Car makers ask for more

Holden and Toyota want more government assistance

Taxpayers are likely to be asked to fork out more of their hard earned to support our local car manufacturers.

Holden and Toyota are expected to go cap-in-hand to the government again in 2013, seeking extra financial assistance for their Australian manufacturing operations. According to the Australian Financial Review, both companies confirmed yesterday that revamping new engine plants and new local models could see them seek an investment from the federal government as well as the South Australian and Victorian state governments.

Related: The end of the Australian car industry

Holden received promises of $275 million in public funds last year, while Toyota received $63 million after building a $300 million engine plant. Toyota is considering adding a third model to its locally manufactured line-up, which would also require government funding.

Shadow treasurer, Joe Hockey has criticised the government for wasting taxpayers’ money, which also contributed to higher costs. “The fact is, Australia is becoming an incredibly expensive place to produce things”, he said. The Federal government has a $5.4 billion assistance plan running until 2020.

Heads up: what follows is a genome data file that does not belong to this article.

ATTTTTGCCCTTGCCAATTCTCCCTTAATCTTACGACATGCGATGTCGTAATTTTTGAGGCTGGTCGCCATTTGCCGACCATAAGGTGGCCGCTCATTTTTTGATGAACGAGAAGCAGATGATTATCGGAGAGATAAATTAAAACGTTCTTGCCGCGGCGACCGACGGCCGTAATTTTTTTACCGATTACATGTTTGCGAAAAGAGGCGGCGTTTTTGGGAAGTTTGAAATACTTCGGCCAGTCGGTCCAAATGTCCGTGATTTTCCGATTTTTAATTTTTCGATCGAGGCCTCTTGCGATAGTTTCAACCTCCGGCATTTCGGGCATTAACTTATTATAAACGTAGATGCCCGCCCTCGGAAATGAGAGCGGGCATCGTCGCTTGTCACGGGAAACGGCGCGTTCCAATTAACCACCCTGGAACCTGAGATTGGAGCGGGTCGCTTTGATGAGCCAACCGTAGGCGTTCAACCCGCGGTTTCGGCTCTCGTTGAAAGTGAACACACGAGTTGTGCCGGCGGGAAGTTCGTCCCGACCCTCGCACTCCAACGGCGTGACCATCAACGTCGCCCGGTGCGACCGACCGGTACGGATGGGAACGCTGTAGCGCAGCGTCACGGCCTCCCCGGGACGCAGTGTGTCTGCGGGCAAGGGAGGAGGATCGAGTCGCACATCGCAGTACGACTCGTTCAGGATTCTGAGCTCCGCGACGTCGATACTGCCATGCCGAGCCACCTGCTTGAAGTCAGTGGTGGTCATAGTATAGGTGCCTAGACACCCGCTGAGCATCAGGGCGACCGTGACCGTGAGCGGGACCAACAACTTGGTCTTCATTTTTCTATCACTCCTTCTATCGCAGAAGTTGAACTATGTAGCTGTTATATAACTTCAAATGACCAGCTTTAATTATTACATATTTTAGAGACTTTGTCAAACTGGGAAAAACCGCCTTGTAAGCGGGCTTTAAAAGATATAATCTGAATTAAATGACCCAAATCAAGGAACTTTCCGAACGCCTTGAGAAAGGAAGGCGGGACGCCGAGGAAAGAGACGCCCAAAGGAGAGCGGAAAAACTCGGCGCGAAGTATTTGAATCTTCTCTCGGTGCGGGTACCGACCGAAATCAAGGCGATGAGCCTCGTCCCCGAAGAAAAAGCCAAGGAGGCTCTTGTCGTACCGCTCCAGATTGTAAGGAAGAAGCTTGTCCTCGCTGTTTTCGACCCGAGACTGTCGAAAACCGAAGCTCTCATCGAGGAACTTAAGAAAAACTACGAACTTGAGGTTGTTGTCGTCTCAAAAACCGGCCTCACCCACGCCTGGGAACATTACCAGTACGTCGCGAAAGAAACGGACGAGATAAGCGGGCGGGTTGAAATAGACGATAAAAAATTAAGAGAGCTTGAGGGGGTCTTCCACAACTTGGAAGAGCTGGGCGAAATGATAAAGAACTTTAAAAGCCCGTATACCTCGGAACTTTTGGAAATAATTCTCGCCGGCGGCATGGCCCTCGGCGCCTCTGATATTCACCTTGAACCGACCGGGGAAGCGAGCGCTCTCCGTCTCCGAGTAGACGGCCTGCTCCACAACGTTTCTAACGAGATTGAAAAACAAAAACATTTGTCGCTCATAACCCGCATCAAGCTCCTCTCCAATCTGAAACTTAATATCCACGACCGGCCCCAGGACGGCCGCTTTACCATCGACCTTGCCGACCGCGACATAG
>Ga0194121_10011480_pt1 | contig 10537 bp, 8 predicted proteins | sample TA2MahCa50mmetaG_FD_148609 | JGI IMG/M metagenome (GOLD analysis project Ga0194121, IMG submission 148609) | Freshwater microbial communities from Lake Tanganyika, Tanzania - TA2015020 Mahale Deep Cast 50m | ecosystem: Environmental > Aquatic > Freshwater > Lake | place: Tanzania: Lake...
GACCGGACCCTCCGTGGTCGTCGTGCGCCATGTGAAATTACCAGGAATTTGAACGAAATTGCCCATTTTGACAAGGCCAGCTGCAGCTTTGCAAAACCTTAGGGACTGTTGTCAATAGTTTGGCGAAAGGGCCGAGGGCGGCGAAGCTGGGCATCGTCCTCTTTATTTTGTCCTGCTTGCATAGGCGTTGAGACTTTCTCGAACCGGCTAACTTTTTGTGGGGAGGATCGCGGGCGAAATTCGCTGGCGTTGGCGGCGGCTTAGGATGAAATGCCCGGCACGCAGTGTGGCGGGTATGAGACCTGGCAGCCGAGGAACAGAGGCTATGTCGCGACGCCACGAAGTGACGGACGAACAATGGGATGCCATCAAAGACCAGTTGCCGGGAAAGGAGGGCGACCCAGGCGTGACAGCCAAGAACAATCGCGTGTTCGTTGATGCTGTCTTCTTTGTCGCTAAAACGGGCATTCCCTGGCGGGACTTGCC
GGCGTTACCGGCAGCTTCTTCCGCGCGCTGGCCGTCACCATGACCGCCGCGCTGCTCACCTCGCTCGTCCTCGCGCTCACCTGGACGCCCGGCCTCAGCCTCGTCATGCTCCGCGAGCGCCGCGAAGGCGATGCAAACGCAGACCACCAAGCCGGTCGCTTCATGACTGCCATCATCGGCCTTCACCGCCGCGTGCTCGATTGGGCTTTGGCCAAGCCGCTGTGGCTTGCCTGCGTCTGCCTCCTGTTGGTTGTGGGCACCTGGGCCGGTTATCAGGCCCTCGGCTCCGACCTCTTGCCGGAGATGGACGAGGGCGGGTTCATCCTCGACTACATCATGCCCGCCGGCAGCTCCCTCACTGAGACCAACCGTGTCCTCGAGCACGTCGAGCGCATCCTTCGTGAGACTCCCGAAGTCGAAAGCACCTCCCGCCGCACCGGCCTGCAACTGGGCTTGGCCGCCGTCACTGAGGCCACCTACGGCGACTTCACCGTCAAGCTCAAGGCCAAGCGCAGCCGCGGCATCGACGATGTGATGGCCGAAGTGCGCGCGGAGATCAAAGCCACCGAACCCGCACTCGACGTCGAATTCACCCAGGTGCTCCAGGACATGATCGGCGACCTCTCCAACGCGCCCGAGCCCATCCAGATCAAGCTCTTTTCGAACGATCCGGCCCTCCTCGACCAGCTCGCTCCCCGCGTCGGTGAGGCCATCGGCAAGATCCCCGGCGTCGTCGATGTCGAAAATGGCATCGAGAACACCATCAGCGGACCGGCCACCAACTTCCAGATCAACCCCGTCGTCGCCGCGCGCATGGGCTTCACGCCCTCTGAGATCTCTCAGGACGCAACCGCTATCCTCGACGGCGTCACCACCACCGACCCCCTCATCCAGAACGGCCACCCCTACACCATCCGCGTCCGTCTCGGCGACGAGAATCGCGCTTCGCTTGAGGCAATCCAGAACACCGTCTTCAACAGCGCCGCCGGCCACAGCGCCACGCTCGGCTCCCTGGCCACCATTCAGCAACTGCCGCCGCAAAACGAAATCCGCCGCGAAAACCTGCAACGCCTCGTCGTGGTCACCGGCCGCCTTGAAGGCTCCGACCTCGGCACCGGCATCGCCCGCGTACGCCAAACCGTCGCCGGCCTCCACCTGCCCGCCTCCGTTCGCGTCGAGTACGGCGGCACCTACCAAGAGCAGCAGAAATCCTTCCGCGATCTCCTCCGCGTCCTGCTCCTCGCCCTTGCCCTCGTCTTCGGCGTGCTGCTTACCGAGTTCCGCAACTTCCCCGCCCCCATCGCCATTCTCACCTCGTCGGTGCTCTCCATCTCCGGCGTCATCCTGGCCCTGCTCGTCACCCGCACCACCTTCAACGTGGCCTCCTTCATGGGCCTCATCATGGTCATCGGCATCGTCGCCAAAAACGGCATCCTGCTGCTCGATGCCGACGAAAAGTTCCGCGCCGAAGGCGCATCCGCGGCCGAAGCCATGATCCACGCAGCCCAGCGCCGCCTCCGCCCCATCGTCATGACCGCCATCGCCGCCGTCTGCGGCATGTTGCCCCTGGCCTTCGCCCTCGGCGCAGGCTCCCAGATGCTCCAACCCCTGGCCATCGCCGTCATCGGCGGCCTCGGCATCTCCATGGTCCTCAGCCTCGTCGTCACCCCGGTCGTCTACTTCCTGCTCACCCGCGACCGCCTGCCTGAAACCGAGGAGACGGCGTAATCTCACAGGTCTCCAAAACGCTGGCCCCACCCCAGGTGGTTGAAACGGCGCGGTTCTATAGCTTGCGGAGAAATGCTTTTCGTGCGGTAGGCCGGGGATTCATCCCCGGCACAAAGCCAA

The federal government has also been criticised for forking out taxpayers money to support our steel industry, with BlueScope Steel (ASX: BSL) and OneSteel, err Arrium (ASX: ARI) receiving federal funding. Both companies face significant headwinds, being unable to compete with cheap imported steel, the carbon tax as well as being capital intensive.

The Foolish bottom line

While the automotive industry employs more than 55,000 staff and supports another 200,000, taxpayers are supporting a sector that appears likely to collapse despite the billions being poured into it. The fall into administration of car parts manufacturer, Autodom Limited (ASX: AIE) late last year is evidence of that.

The Productivity Commission has suggested that the government could better spend its money by focusing on removing barriers to help companies improve productivity and by boosting labour mobility. Sounds like a much better plan to me.

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Motley Fool writer/analyst Mike King doesn’t own shares in any companies mentioned. The Motley Fool’s purpose is to help the world invest, better. Take Stock is The Motley Fool’s free investing newsletter. Packed with stock ideas and investing advice, it is essential reading for anyone looking to build and grow their wealth in the years ahead. Click here now to request your free subscription, whilst it’s still available. This article contains general investment advice only (under AFSL 400691). Authorised by Bruce Jackson.

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